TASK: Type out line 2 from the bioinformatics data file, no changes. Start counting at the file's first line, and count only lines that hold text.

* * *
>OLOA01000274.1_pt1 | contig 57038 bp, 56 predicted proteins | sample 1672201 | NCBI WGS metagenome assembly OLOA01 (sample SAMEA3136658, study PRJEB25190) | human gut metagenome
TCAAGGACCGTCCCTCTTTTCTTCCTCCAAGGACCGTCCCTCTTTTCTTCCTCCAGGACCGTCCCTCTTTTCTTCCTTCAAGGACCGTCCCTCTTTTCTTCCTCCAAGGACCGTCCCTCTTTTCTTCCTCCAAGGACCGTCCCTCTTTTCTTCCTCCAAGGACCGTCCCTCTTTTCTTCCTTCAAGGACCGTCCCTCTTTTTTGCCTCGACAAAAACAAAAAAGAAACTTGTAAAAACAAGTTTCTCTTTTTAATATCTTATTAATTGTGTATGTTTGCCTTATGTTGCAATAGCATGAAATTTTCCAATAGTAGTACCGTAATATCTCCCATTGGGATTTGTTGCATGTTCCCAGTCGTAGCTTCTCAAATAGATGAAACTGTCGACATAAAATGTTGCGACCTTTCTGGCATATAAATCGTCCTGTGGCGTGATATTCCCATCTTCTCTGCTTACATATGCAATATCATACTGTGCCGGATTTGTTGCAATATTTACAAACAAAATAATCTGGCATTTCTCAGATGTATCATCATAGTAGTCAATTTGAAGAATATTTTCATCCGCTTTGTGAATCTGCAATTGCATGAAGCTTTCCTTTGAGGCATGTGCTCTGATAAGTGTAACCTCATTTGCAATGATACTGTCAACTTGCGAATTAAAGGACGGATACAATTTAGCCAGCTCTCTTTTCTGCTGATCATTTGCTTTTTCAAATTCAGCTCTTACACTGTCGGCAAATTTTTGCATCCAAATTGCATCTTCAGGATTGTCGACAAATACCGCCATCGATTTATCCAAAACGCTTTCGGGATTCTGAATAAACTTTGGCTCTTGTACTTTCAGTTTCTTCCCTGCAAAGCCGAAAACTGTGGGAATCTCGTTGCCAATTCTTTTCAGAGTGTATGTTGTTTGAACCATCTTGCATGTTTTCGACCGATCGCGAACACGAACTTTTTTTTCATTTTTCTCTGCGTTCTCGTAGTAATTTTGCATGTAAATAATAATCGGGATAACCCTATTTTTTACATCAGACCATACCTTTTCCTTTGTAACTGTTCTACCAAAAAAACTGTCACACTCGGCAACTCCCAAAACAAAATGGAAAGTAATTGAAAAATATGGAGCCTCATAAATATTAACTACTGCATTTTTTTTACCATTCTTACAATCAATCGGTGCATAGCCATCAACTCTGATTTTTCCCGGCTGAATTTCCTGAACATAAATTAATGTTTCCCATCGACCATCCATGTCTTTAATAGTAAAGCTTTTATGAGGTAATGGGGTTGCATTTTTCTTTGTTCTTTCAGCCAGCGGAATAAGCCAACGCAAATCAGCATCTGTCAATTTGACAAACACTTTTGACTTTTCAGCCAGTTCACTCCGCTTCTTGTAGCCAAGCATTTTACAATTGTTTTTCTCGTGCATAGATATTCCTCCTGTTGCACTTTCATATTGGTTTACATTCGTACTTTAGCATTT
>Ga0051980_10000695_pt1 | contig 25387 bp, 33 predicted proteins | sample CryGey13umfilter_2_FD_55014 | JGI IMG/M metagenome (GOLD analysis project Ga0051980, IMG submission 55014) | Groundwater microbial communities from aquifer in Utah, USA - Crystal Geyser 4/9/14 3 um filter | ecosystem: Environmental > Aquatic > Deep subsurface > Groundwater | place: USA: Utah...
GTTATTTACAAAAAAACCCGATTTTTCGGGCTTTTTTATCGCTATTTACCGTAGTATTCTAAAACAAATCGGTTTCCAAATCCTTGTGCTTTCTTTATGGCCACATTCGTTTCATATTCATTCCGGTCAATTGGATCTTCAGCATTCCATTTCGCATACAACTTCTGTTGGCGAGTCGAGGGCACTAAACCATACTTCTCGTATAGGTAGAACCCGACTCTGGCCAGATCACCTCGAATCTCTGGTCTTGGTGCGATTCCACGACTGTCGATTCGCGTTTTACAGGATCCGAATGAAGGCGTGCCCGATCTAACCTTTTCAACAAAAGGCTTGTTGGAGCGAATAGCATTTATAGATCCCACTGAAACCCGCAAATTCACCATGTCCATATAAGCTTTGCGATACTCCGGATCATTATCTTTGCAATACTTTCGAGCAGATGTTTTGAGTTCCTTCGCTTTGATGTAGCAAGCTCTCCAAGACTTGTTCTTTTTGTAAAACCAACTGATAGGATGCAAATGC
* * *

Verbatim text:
TCAAGGACCGTCCCTCTTTTCTTCCTCCAAGGACCGTCCCTCTTTTCTTCCTCCAGGACCGTCCCTCTTTTCTTCCTTCAAGGACCGTCCCTCTTTTCTTCCTCCAAGGACCGTCCCTCTTTTCTTCCTCCAAGGACCGTCCCTCTTTTCTTCCTCCAAGGACCGTCCCTCTTTTCTTCCTTCAAGGACCGTCCCTCTTTTTTGCCTCGACAAAAACAAAAAAGAAACTTGTAAAAACAAGTTTCTCTTTTTAATATCTTATTAATTGTGTATGTTTGCCTTATGTTGCAATAGCATGAAATTTTCCAATAGTAGTACCGTAATATCTCCCATTGGGATTTGTTGCATGTTCCCAGTCGTAGCTTCTCAAATAGATGAAACTGTCGACATAAAATGTTGCGACCTTTCTGGCATATAAATCGTCCTGTGGCGTGATATTCCCATCTTCTCTGCTTACATATGCAATATCATACTGTGCCGGATTTGTTGCAATATTTACAAACAAAATAATCTGGCATTTCTCAGATGTATCATCATAGTAGTCAATTTGAAGAATATTTTCATCCGCTTTGTGAATCTGCAATTGCATGAAGCTTTCCTTTGAGGCATGTGCTCTGATAAGTGTAACCTCATTTGCAATGATACTGTCAACTTGCGAATTAAAGGACGGATACAATTTAGCCAGCTCTCTTTTCTGCTGATCATTTGCTTTTTCAAATTCAGCTCTTACACTGTCGGCAAATTTTTGCATCCAAATTGCATCTTCAGGATTGTCGACAAATACCGCCATCGATTTATCCAAAACGCTTTCGGGATTCTGAATAAACTTTGGCTCTTGTACTTTCAGTTTCTTCCCTGCAAAGCCGAAAACTGTGGGAATCTCGTTGCCAATTCTTTTCAGAGTGTATGTTGTTTGAACCATCTTGCATGTTTTCGACCGATCGCGAACACGAACTTTTTTTTCATTTTTCTCTGCGTTCTCGTAGTAATTTTGCATGTAAATAATAATCGGGATAACCCTATTTTTTACATCAGACCATACCTTTTCCTTTGTAACTGTTCTACCAAAAAAACTGTCACACTCGGCAACTCCCAAAACAAAATGGAAAGTAATTGAAAAATATGGAGCCTCATAAATATTAACTACTGCATTTTTTTTACCATTCTTACAATCAATCGGTGCATAGCCATCAACTCTGATTTTTCCCGGCTGAATTTCCTGAACATAAATTAATGTTTCCCATCGACCATCCATGTCTTTAATAGTAAAGCTTTTATGAGGTAATGGGGTTGCATTTTTCTTTGTTCTTTCAGCCAGCGGAATAAGCCAACGCAAATCAGCATCTGTCAATTTGACAAACACTTTTGACTTTTCAGCCAGTTCACTCCGCTTCTTGTAGCCAAGCATTTTACAATTGTTTTTCTCGTGCATAGATATTCCTCCTGTTGCACTTTCATATTGGTTTACATTCGTACTTTAGCATTT